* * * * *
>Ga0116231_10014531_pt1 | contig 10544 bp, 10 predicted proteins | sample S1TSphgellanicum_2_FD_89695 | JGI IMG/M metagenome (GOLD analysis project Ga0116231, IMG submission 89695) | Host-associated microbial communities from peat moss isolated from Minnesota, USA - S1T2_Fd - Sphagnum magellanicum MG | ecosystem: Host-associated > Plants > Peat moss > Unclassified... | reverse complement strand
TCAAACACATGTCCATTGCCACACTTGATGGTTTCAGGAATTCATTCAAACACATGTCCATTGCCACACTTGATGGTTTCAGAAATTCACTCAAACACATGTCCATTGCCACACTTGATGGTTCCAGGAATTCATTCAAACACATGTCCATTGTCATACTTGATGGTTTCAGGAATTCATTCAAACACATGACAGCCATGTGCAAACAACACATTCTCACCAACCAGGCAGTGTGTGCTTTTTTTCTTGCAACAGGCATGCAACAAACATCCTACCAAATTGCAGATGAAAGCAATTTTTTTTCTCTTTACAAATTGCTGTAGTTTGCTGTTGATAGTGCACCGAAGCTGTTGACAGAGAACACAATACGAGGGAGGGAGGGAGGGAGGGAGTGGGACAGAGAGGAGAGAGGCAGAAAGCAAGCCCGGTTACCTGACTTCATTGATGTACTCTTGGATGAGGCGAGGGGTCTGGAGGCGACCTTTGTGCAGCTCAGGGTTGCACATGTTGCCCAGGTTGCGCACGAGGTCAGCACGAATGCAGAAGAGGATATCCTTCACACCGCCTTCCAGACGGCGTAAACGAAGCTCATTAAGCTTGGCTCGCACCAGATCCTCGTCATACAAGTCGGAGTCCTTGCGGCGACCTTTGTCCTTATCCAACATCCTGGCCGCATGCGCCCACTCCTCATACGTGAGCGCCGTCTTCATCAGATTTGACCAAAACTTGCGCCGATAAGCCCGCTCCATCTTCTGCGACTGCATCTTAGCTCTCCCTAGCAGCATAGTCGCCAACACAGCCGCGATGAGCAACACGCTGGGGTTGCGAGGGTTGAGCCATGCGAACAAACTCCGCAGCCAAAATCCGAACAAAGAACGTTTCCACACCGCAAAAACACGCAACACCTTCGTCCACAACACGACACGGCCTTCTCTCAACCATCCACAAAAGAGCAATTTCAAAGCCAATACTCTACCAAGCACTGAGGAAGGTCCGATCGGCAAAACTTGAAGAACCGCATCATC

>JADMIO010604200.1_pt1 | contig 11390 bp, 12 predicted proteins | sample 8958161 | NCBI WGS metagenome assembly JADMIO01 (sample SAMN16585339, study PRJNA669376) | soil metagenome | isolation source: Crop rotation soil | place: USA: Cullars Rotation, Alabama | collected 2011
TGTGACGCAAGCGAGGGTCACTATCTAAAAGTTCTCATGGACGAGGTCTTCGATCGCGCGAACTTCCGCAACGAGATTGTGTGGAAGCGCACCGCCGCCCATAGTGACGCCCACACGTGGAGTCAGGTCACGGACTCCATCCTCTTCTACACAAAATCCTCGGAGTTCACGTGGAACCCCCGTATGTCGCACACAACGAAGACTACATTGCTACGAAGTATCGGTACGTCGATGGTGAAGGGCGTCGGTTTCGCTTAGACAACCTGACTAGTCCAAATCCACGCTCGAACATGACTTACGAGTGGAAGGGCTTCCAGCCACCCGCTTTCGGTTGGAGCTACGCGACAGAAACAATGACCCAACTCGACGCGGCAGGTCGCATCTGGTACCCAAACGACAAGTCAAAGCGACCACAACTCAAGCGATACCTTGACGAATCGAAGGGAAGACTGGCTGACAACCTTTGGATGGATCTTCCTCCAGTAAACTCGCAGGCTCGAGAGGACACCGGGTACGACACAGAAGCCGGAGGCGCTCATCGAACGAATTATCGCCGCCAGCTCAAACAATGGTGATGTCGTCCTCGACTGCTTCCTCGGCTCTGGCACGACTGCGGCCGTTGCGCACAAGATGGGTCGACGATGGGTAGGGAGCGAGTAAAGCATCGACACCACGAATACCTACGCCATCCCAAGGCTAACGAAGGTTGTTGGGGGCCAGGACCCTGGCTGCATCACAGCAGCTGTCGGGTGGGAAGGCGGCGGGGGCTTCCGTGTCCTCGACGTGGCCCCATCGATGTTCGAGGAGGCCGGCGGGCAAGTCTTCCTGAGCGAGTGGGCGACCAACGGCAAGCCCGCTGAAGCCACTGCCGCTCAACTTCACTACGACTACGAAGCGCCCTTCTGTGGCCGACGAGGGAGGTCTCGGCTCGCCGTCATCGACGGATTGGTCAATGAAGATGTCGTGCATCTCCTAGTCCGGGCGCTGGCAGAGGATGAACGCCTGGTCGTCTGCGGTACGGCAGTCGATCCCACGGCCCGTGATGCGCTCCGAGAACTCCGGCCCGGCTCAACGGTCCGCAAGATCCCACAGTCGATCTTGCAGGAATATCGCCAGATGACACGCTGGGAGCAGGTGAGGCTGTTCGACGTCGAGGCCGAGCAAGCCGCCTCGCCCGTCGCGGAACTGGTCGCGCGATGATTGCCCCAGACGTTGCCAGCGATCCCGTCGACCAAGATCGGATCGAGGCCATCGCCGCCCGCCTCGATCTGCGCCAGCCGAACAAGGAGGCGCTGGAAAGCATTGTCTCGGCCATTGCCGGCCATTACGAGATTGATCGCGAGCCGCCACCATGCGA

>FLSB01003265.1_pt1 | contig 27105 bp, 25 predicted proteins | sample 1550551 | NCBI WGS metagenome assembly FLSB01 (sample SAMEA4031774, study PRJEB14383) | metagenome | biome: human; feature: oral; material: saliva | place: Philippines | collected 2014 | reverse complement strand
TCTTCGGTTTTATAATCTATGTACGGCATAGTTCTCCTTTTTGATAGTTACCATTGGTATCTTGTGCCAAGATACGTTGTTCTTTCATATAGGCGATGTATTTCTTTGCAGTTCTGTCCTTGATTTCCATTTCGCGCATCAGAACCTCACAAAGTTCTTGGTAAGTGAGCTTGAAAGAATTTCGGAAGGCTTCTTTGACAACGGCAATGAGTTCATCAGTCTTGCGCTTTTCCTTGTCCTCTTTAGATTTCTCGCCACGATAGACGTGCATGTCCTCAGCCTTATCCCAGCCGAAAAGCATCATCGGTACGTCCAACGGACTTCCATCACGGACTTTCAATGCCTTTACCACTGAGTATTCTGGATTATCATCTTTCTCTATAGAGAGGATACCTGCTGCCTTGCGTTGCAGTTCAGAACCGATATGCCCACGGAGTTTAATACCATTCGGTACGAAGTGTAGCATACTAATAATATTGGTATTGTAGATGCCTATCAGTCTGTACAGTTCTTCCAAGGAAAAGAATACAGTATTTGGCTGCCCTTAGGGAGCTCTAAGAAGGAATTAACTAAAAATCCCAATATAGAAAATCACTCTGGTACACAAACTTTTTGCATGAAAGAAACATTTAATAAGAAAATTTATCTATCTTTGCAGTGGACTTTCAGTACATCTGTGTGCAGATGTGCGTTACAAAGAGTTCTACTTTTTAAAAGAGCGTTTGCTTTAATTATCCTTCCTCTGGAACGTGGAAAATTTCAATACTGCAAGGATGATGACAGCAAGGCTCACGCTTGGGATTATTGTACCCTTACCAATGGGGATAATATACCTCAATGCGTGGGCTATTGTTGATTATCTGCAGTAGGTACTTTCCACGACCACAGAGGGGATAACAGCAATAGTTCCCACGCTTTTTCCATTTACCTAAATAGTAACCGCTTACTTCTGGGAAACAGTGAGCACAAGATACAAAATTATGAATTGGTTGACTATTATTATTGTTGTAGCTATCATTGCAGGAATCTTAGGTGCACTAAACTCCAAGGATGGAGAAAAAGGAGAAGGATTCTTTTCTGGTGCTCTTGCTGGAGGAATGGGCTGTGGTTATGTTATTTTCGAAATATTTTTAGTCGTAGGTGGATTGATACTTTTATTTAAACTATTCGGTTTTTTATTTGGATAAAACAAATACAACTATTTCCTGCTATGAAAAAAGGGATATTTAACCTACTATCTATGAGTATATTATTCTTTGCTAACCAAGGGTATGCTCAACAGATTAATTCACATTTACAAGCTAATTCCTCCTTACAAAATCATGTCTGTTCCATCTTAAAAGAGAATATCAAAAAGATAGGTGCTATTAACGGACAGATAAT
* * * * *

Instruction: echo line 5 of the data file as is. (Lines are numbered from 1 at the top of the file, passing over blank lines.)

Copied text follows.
>FLSB01003265.1_pt1 | contig 27105 bp, 25 predicted proteins | sample 1550551 | NCBI WGS metagenome assembly FLSB01 (sample SAMEA4031774, study PRJEB14383) | metagenome | biome: human; feature: oral; material: saliva | place: Philippines | collected 2014 | reverse complement strand